Mondragón Corporation is a corporation and federation of worker cooperatives owned by highly participative workers, now 7th largest Spanish Company in Basque Country. Singapore being a small country, community can potentially contribute in big ways.
At Basque region of Spain, Mondragón Corporation is now the 7th largest Spanish company in terms of asset turnover and the leading business group in Basque Country. It provides employment for 83,869 people working in 256 companies in four areas of activity: Finance , Industry, Retail and Knowledge. Co-operatives operate in accordance with a business model based on People and the Sovereignty of Labour, which has made it possible to develop highly participative companies rooted in solidarity, with a strong social dimension but without neglecting business excellence. The Co-operatives are owned by their worker-members and power is based on the principle of one person, one vote.
The ties that link the MONDRAGON Co-operatives are strong, as these bonds emanate from a humanist concept of business, interrelated by a philosophy of participation and solidarity and a shared business culture rooted in a number of Basic Principles, a shared Mission and the acceptance of a set of Corporate Values and General Policies of a business nature.
This entire framework of business culture has been structured on the basis of a common culture derived from the 10 Basic Co-operative Principles, in which MONDRAGON is deeply rooted: Open Admission, Democratic Organisation, the Sovereignty of Labour, Instrumental and Subordinate Nature of Capital, Participatory Management, Payment Solidarity, Inter-cooperation, Social Transformation, Universality and Education.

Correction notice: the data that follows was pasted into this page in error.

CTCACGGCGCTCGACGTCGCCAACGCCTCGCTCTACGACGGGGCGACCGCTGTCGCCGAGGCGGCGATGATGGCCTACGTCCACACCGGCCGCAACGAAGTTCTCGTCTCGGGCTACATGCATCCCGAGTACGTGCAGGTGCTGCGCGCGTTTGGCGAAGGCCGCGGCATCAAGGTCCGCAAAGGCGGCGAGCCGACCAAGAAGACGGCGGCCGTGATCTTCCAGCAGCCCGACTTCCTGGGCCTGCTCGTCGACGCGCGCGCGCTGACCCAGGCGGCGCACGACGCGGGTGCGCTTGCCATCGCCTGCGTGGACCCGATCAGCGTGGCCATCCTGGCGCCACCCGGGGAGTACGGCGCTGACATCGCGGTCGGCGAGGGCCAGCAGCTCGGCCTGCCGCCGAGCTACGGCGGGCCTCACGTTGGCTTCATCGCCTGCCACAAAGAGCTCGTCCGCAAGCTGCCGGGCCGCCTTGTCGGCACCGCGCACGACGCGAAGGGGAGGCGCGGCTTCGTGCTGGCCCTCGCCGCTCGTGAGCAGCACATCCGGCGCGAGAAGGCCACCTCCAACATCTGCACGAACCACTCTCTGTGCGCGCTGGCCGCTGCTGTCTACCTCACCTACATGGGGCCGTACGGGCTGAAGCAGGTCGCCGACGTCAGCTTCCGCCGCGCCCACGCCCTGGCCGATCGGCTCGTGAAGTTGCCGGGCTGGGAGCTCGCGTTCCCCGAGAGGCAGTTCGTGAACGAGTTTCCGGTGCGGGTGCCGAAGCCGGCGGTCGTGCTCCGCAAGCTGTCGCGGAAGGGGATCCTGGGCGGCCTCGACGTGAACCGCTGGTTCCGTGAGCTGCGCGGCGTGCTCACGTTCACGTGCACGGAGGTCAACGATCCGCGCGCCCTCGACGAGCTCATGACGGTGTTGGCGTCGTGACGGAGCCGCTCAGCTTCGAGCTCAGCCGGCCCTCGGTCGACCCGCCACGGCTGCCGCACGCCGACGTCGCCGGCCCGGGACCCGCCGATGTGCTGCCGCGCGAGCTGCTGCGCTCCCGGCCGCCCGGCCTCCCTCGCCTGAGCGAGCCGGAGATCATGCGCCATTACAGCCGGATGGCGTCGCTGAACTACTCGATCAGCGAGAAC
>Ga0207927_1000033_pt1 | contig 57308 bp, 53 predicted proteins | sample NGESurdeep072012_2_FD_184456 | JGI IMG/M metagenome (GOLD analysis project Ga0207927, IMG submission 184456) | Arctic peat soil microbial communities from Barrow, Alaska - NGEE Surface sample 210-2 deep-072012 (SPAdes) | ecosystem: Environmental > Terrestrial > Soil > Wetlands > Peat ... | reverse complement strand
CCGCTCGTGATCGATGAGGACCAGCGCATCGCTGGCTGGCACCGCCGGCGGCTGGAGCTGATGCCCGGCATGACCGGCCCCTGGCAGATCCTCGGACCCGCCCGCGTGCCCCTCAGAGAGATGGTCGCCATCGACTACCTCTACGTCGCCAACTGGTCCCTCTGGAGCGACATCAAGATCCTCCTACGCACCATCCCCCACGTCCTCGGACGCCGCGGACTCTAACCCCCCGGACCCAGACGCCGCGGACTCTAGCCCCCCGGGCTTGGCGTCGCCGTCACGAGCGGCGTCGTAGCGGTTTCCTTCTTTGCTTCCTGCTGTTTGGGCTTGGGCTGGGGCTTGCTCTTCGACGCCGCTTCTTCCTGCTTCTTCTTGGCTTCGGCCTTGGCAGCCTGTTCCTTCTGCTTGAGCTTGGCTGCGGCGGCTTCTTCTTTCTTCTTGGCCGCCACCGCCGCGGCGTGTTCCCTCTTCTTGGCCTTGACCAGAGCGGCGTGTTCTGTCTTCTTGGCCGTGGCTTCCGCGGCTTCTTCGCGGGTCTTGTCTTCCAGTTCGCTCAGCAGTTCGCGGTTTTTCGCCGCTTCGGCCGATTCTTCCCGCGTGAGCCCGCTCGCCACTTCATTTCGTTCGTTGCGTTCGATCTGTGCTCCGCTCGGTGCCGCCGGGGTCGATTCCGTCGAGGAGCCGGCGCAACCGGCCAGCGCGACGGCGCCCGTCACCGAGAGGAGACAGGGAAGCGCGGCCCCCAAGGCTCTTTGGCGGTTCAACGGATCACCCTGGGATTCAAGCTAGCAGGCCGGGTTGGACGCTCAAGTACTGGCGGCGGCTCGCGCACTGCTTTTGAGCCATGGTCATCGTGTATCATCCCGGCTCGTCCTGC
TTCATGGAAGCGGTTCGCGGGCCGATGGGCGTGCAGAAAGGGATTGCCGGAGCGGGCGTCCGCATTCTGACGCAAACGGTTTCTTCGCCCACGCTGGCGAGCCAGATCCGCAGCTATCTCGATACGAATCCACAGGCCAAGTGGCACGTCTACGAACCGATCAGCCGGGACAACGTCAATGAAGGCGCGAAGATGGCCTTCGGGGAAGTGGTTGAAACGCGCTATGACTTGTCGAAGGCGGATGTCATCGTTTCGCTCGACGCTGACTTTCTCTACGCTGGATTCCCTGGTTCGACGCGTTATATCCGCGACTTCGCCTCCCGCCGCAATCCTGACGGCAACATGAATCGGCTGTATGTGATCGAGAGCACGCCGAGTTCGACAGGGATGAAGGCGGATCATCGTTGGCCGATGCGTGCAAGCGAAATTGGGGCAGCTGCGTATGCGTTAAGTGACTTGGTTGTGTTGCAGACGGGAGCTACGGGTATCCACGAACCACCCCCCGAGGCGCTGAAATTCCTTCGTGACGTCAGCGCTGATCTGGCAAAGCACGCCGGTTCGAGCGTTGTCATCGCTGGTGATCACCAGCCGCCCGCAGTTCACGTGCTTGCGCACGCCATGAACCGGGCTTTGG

At Mondragon, there are agreed-upon wage ratios between the worker-owners who do executive work and those who work in the field or factory and earn a minimum wage. These ratios range from 3:1 to 9:1 in different cooperatives and average 5:1. That is, the general manager of an average Mondragon cooperative earns 5 times as much as the theoretical minimum wage paid in his/her cooperative. This ratio is in reality smaller because there are few Mondragon worker-owners that earn minimum wages, their jobs being somewhat specialized and classified at higher wage levels.
Although the ratio for each cooperative varies, it is worker-owners within that cooperative who decide through a democratic vote what these ratios should be. Thus, if a general manager of a cooperative has a ratio of 9:1, it is because its worker-owners decided it was a fair ratio to maintain.
Scholars such as Richard D. Wolff, American professor of economics, have hailed the Mondragon set of enterprises, including the good wages it provides for employees, the empowerment of ordinary workers in decision making, and the measure of equality for female workers, as a major success and have cited it as a working model of an alternative to the capitalist mode of production.